Just before sunrise on a summer Sunday morning, 120 government agents swoop down on a remote community in Arizona. By the time they are done, 36 fathers will be arrested, and 86 women and 263 children, many of them crying, will be herded onto buses and shipped hundreds of miles away, where some of the children will be placed in foster care.This was not a scene along the U.S. border with Mexico in 2018. It happened in 1953, in a place called Short Creek, on the Arizona-Utah border, during an attempt to crack down on polygamy.Some of the women involved were “sister wives,” married to the same man, and remained separated for as long as two years before they were allowed to return to their homes. The national furor over the raid would eventually cost Arizona’s governor his job.Children as young as 5 sob uncontrollably in government dormitories. They have been uprooted from their families, some forcibly, and sent hundreds, even thousands, of miles away for the explicit purpose of stripping them of their culture and heritage. They are forbidden from speaking their native languages, and government employees are prevented from hugging or consoling them.This, too, is not a contemporary scene. Beginning in the late 1800s and for more than a century, the federal government forced tens of thousands of Native American children into Indian boarding schools.The first such school, the Carlisle Industrial Indian School in Pennsylvania, was founded by Capt. Richard Pratt, whose model was followed across the country, including Phoenix. It was Pratt who coined the phrase, “Kill the Indian, save the man.” His goal was to educate Native American children in the Anglo ways and eventually send them home to “Americanize” their peers. The practice continued well into the 20th century.
Three nuns shepherd 40 orphans 2,000 miles across the country to place them with Catholic families in two small Arizona towns. The adoptions are arranged in advance and approved by the local priest.Local women, however, object that one race is being placed with families of another and demand that local law enforcement officials round the children up. Angry mobs form, and the nuns and the priest are nearly lynched. The orphanage and the Catholic church sue on behalf of the original adoptive families. Their case will go all the way to the U.S. Supreme Court.This happened in 1904 in the Arizona territorial mining towns of Clifton and Morenci. The children, who came from an orphanage in New York, were mostly blond and blue-eyed, while the Catholic families they were placed with were predominantly of Mexican Indian descent.The Supreme Court ruled that the Mexican mothers were not fit “by mode of living, habits and education” and that the children would be better off being raised by their own kind.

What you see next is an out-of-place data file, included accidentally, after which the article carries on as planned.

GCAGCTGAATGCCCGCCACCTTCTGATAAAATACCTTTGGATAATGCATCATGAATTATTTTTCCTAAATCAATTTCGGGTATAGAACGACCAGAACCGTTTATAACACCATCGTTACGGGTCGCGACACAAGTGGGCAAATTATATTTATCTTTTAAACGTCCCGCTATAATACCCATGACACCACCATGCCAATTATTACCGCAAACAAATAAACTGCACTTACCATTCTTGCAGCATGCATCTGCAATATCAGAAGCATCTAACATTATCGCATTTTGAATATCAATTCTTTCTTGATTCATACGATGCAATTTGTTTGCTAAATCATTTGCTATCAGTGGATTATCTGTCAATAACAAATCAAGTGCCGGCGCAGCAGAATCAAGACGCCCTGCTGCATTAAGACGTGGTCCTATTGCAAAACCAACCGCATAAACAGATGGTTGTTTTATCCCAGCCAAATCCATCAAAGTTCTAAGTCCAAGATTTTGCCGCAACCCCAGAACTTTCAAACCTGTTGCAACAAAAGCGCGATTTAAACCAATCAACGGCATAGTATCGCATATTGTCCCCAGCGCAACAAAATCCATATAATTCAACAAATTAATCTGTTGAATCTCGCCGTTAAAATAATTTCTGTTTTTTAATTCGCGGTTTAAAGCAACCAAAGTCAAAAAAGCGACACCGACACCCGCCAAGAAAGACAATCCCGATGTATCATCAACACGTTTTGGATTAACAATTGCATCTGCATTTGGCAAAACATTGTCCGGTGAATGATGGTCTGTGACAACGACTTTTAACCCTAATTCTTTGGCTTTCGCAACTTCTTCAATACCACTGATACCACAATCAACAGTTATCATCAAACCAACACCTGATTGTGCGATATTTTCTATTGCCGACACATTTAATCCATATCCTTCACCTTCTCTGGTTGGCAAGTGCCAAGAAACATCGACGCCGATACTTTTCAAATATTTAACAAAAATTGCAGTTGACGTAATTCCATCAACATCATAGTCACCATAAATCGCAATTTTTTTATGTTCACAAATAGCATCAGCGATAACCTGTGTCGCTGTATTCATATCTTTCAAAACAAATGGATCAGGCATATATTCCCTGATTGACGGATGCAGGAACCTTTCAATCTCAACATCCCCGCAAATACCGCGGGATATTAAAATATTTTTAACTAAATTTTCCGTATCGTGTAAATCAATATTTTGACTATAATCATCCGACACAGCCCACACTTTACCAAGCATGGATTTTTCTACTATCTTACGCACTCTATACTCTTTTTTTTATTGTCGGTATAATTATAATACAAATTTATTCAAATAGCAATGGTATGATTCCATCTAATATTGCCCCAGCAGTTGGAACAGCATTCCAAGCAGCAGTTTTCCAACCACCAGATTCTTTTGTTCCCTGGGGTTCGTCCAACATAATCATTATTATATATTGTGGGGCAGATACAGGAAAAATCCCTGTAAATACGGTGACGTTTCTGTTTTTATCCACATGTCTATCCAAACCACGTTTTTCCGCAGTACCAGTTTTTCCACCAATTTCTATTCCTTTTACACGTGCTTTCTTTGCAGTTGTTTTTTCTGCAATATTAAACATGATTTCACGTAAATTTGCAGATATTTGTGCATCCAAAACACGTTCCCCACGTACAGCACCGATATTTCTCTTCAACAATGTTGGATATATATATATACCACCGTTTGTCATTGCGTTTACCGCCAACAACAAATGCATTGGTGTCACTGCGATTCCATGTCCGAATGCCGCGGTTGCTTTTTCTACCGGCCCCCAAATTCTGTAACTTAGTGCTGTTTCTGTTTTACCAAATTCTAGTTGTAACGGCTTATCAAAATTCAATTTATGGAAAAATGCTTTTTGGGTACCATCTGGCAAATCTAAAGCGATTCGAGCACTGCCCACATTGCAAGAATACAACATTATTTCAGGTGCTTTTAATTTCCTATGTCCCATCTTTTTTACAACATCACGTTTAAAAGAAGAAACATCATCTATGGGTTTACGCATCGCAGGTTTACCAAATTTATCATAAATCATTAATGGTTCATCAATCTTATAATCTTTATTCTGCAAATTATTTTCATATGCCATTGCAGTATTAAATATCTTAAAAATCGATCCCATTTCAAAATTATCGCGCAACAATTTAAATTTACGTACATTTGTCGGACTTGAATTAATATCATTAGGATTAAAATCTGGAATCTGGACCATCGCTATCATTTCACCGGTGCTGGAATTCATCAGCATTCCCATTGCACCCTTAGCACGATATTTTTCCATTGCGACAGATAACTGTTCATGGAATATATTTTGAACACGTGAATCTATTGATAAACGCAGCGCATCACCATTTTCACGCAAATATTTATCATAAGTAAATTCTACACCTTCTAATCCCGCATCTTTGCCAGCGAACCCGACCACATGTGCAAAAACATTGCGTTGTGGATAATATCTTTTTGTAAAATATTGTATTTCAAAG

Other cases of systemic family separation can be found throughout history, the most notorious being slavery and the internment of U.S. citizens of Japanese ancestry in World War II.None of these episodes are perfect parallels with the current controversy over the separation of migrant families at U.S. border detention facilities, a practice President Donald Trump ended earlier this week by executive order.All three examples involved children and families who were born in the United States. The Short Creek raid involved state authorities, not the federal government. And the children in what became known as the Irish Orphan Abduction case were never really with their new families long enough to form a bond.But the events in each case were traumatic for the families that endured them, and the long lens of history provides lessons those who were there say are relevant today.
The raid on Short Creek Alvin S. Barlow was 15 when the raid came. It was July 26, 1953, and the people of the isolated polygamist community in northwestern Arizona had been expecting it. They’d gathered in the schoolyard the night before, and when nothing happened, some went home, while others stayed.Early in the morning, sentries posted outside town sounded a prearranged signal — a blast from a stick of dynamite — and the raid was on. Dozens of Arizona Highway Patrolmen, sheriff’s deputies and state liquor agents descended on the town and began rounding people up with the stated purpose of re-establishing the rule of law in Short Creek.
Arizona Gov. Howard Pyle had for months been barraged with complaints about the town over the polygamy issue. The complaints involved allegations of forced child marriage, rape and incest.The townspeople claimed they were exercising their right to practice their religion, a major tenet of which includes plural marriage, which is outlawed by the federal government.But there were also allegations of rampant welfare fraud.
Arizona historian Marshall Trimble said the political pressure from Mohave County officials was intense because their coffers “were being bled dry.”
“Something had to be done,” he said.